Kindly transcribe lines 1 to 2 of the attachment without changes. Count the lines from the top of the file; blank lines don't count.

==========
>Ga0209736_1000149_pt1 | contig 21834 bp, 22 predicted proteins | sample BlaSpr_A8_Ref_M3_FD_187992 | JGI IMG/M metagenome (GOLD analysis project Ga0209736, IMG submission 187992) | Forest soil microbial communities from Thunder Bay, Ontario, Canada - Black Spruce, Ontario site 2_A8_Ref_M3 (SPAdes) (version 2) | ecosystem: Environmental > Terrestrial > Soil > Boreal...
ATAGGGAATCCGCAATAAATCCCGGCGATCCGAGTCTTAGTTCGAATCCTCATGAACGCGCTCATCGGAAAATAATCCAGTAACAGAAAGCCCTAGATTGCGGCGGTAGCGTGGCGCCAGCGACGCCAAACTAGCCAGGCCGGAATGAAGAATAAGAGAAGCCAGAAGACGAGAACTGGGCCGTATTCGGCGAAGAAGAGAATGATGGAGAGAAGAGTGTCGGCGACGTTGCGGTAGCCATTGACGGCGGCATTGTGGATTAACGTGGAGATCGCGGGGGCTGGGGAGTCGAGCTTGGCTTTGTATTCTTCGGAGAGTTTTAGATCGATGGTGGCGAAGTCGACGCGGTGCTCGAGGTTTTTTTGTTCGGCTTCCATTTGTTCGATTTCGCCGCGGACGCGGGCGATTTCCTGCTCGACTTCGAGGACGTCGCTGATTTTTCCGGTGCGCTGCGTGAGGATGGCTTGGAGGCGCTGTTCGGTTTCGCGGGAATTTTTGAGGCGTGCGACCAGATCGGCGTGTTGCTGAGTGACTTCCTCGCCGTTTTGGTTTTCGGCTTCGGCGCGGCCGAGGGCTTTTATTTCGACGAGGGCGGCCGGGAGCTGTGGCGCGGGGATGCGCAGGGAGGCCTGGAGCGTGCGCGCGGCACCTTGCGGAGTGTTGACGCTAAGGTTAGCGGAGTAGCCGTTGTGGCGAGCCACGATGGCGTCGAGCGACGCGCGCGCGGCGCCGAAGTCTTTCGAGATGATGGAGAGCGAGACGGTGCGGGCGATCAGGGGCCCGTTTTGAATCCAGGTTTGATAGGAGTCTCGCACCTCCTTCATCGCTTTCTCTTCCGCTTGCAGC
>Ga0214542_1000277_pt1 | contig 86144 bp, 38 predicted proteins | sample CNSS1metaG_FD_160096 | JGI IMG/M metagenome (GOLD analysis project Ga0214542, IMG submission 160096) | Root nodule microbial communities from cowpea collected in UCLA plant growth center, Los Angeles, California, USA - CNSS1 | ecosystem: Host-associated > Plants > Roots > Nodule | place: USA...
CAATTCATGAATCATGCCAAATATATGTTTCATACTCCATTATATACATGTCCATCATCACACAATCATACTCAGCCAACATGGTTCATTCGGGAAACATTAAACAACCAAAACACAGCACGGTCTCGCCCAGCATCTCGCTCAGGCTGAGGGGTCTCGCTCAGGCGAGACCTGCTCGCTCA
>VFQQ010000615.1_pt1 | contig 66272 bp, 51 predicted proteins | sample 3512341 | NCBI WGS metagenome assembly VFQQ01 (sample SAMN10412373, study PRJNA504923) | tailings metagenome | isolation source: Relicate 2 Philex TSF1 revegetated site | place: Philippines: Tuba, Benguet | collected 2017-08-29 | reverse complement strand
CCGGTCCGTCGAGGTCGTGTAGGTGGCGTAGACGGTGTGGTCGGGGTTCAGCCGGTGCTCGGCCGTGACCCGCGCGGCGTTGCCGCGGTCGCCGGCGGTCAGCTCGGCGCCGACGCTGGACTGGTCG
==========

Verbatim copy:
>Ga0209736_1000149_pt1 | contig 21834 bp, 22 predicted proteins | sample BlaSpr_A8_Ref_M3_FD_187992 | JGI IMG/M metagenome (GOLD analysis project Ga0209736, IMG submission 187992) | Forest soil microbial communities from Thunder Bay, Ontario, Canada - Black Spruce, Ontario site 2_A8_Ref_M3 (SPAdes) (version 2) | ecosystem: Environmental > Terrestrial > Soil > Boreal...
ATAGGGAATCCGCAATAAATCCCGGCGATCCGAGTCTTAGTTCGAATCCTCATGAACGCGCTCATCGGAAAATAATCCAGTAACAGAAAGCCCTAGATTGCGGCGGTAGCGTGGCGCCAGCGACGCCAAACTAGCCAGGCCGGAATGAAGAATAAGAGAAGCCAGAAGACGAGAACTGGGCCGTATTCGGCGAAGAAGAGAATGATGGAGAGAAGAGTGTCGGCGACGTTGCGGTAGCCATTGACGGCGGCATTGTGGATTAACGTGGAGATCGCGGGGGCTGGGGAGTCGAGCTTGGCTTTGTATTCTTCGGAGAGTTTTAGATCGATGGTGGCGAAGTCGACGCGGTGCTCGAGGTTTTTTTGTTCGGCTTCCATTTGTTCGATTTCGCCGCGGACGCGGGCGATTTCCTGCTCGACTTCGAGGACGTCGCTGATTTTTCCGGTGCGCTGCGTGAGGATGGCTTGGAGGCGCTGTTCGGTTTCGCGGGAATTTTTGAGGCGTGCGACCAGATCGGCGTGTTGCTGAGTGACTTCCTCGCCGTTTTGGTTTTCGGCTTCGGCGCGGCCGAGGGCTTTTATTTCGACGAGGGCGGCCGGGAGCTGTGGCGCGGGGATGCGCAGGGAGGCCTGGAGCGTGCGCGCGGCACCTTGCGGAGTGTTGACGCTAAGGTTAGCGGAGTAGCCGTTGTGGCGAGCCACGATGGCGTCGAGCGACGCGCGCGCGGCGCCGAAGTCTTTCGAGATGATGGAGAGCGAGACGGTGCGGGCGATCAGGGGCCCGTTTTGAATCCAGGTTTGATAGGAGTCTCGCACCTCCTTCATCGCTTTCTCTTCCGCTTGCAGC